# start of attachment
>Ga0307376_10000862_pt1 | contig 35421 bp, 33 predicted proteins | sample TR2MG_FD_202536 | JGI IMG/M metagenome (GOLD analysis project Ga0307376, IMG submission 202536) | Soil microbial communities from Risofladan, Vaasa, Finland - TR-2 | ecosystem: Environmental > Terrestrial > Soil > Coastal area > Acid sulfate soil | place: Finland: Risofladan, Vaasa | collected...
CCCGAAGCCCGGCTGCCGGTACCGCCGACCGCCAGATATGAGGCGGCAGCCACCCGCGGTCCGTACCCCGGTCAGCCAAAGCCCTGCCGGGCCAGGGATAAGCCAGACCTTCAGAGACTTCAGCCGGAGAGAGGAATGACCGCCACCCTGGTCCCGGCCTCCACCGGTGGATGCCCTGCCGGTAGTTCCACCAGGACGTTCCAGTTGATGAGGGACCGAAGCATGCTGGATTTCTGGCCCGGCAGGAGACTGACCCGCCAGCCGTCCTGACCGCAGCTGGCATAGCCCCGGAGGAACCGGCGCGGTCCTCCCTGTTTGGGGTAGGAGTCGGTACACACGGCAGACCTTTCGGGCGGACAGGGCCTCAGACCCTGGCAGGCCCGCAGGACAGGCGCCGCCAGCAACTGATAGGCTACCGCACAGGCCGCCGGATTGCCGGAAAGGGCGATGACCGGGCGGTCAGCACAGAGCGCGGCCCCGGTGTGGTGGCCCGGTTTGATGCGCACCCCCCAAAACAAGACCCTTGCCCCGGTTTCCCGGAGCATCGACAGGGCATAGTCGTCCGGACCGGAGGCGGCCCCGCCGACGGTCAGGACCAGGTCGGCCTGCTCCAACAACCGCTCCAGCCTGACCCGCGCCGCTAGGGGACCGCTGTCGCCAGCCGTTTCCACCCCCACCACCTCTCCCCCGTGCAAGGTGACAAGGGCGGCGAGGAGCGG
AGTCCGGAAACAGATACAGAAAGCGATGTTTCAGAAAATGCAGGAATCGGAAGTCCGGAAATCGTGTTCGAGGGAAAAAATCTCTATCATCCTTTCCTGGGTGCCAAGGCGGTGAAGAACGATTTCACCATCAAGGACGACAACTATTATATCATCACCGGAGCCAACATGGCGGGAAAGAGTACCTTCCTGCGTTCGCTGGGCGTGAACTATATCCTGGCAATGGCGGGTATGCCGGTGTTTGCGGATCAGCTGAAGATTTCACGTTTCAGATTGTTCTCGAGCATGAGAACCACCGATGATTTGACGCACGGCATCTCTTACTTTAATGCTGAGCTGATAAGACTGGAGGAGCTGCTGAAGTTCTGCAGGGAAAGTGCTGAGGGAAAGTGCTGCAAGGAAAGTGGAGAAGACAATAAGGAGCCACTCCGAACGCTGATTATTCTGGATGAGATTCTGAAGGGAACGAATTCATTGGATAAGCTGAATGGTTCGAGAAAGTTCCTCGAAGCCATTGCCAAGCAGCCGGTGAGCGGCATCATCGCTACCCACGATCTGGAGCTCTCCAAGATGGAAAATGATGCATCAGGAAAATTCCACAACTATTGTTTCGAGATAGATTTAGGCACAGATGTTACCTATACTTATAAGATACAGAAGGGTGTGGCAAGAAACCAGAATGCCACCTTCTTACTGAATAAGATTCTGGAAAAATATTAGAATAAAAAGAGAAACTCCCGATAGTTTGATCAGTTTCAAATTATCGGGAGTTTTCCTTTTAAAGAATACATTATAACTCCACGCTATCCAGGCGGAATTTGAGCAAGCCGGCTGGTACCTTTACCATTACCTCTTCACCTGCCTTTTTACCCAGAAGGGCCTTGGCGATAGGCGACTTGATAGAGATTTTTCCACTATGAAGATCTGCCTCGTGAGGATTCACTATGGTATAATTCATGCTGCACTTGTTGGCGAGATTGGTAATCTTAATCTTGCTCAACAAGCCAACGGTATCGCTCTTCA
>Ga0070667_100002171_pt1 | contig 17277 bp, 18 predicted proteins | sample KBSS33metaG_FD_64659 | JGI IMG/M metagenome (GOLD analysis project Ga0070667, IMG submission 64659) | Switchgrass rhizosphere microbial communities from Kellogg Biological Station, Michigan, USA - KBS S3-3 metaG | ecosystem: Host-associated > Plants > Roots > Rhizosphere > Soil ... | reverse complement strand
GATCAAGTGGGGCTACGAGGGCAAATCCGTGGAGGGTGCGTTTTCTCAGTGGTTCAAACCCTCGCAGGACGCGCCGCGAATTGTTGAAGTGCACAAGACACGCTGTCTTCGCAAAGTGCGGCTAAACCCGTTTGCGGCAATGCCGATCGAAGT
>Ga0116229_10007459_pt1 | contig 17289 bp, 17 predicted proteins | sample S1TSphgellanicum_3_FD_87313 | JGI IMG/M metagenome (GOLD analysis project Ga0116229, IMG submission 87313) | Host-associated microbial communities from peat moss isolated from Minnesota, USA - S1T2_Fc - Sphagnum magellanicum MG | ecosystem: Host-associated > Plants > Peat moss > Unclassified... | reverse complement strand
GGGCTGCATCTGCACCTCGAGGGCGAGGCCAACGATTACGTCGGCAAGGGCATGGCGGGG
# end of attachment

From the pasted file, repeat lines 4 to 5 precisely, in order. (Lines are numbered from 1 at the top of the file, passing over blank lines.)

>Ga0070667_100002171_pt1 | contig 17277 bp, 18 predicted proteins | sample KBSS33metaG_FD_64659 | JGI IMG/M metagenome (GOLD analysis project Ga0070667, IMG submission 64659) | Switchgrass rhizosphere microbial communities from Kellogg Biological Station, Michigan, USA - KBS S3-3 metaG | ecosystem: Host-associated > Plants > Roots > Rhizosphere > Soil ... | reverse complement strand
GATCAAGTGGGGCTACGAGGGCAAATCCGTGGAGGGTGCGTTTTCTCAGTGGTTCAAACCCTCGCAGGACGCGCCGCGAATTGTTGAAGTGCACAAGACACGCTGTCTTCGCAAAGTGCGGCTAAACCCGTTTGCGGCAATGCCGATCGAAGT